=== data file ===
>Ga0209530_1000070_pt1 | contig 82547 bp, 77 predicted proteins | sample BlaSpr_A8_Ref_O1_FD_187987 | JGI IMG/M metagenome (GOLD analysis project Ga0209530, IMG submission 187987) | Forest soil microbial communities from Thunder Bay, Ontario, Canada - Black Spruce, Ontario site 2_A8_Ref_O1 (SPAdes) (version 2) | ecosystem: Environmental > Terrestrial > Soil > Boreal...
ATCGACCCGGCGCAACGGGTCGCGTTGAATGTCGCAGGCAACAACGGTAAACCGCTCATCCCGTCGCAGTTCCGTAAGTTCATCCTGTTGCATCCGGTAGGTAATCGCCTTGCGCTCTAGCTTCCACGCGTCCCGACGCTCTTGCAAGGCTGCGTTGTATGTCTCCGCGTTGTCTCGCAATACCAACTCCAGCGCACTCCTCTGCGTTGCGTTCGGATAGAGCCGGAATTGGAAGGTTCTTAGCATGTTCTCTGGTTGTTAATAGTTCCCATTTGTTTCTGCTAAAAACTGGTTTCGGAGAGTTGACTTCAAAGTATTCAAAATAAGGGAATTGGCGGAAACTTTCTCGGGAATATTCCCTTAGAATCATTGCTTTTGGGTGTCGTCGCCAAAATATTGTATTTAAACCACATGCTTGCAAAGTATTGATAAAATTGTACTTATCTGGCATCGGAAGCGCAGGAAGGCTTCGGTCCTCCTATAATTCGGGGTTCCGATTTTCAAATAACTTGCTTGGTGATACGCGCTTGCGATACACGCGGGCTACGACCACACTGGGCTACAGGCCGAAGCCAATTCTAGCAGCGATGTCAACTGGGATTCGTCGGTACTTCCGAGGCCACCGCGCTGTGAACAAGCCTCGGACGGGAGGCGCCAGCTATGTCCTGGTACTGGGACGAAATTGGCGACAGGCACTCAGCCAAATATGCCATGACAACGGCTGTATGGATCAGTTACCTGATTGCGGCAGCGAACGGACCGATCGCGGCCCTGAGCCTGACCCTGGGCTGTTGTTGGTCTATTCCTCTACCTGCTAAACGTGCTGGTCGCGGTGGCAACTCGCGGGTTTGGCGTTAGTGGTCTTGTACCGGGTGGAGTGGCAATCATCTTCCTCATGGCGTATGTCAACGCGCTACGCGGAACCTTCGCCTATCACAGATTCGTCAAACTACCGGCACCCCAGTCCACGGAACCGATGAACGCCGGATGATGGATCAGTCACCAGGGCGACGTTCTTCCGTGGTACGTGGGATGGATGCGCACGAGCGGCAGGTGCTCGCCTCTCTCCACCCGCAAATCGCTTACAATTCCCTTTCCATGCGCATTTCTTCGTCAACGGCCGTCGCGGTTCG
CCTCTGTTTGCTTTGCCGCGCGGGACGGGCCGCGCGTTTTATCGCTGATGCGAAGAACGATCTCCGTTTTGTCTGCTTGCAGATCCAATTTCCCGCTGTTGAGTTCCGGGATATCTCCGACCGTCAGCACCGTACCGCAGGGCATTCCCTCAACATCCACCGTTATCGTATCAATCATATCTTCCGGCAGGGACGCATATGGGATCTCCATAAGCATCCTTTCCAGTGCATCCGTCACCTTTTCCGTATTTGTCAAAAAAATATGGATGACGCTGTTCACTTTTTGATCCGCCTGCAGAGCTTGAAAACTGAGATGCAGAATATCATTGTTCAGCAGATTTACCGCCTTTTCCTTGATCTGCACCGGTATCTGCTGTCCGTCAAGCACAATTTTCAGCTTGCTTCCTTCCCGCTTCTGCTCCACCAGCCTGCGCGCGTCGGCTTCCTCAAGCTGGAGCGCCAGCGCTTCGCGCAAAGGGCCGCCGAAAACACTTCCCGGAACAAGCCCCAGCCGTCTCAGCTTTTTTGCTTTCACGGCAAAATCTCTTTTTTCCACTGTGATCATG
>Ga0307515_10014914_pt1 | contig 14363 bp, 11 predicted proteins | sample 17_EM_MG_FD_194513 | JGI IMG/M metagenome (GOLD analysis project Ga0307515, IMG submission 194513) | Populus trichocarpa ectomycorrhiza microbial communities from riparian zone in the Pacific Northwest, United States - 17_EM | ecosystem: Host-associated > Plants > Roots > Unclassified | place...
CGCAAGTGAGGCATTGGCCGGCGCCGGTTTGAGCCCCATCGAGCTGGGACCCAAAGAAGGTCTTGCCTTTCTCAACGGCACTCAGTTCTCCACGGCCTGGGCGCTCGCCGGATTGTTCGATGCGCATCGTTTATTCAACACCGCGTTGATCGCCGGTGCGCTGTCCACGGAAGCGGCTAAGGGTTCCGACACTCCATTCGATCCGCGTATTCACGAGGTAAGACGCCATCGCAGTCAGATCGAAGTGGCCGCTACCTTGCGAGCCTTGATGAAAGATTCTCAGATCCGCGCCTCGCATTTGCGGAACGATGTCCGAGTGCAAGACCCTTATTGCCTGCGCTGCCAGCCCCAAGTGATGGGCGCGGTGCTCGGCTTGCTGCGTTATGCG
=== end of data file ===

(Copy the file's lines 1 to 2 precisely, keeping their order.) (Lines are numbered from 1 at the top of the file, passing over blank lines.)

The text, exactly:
>Ga0209530_1000070_pt1 | contig 82547 bp, 77 predicted proteins | sample BlaSpr_A8_Ref_O1_FD_187987 | JGI IMG/M metagenome (GOLD analysis project Ga0209530, IMG submission 187987) | Forest soil microbial communities from Thunder Bay, Ontario, Canada - Black Spruce, Ontario site 2_A8_Ref_O1 (SPAdes) (version 2) | ecosystem: Environmental > Terrestrial > Soil > Boreal...
ATCGACCCGGCGCAACGGGTCGCGTTGAATGTCGCAGGCAACAACGGTAAACCGCTCATCCCGTCGCAGTTCCGTAAGTTCATCCTGTTGCATCCGGTAGGTAATCGCCTTGCGCTCTAGCTTCCACGCGTCCCGACGCTCTTGCAAGGCTGCGTTGTATGTCTCCGCGTTGTCTCGCAATACCAACTCCAGCGCACTCCTCTGCGTTGCGTTCGGATAGAGCCGGAATTGGAAGGTTCTTAGCATGTTCTCTGGTTGTTAATAGTTCCCATTTGTTTCTGCTAAAAACTGGTTTCGGAGAGTTGACTTCAAAGTATTCAAAATAAGGGAATTGGCGGAAACTTTCTCGGGAATATTCCCTTAGAATCATTGCTTTTGGGTGTCGTCGCCAAAATATTGTATTTAAACCACATGCTTGCAAAGTATTGATAAAATTGTACTTATCTGGCATCGGAAGCGCAGGAAGGCTTCGGTCCTCCTATAATTCGGGGTTCCGATTTTCAAATAACTTGCTTGGTGATACGCGCTTGCGATACACGCGGGCTACGACCACACTGGGCTACAGGCCGAAGCCAATTCTAGCAGCGATGTCAACTGGGATTCGTCGGTACTTCCGAGGCCACCGCGCTGTGAACAAGCCTCGGACGGGAGGCGCCAGCTATGTCCTGGTACTGGGACGAAATTGGCGACAGGCACTCAGCCAAATATGCCATGACAACGGCTGTATGGATCAGTTACCTGATTGCGGCAGCGAACGGACCGATCGCGGCCCTGAGCCTGACCCTGGGCTGTTGTTGGTCTATTCCTCTACCTGCTAAACGTGCTGGTCGCGGTGGCAACTCGCGGGTTTGGCGTTAGTGGTCTTGTACCGGGTGGAGTGGCAATCATCTTCCTCATGGCGTATGTCAACGCGCTACGCGGAACCTTCGCCTATCACAGATTCGTCAAACTACCGGCACCCCAGTCCACGGAACCGATGAACGCCGGATGATGGATCAGTCACCAGGGCGACGTTCTTCCGTGGTACGTGGGATGGATGCGCACGAGCGGCAGGTGCTCGCCTCTCTCCACCCGCAAATCGCTTACAATTCCCTTTCCATGCGCATTTCTTCGTCAACGGCCGTCGCGGTTCG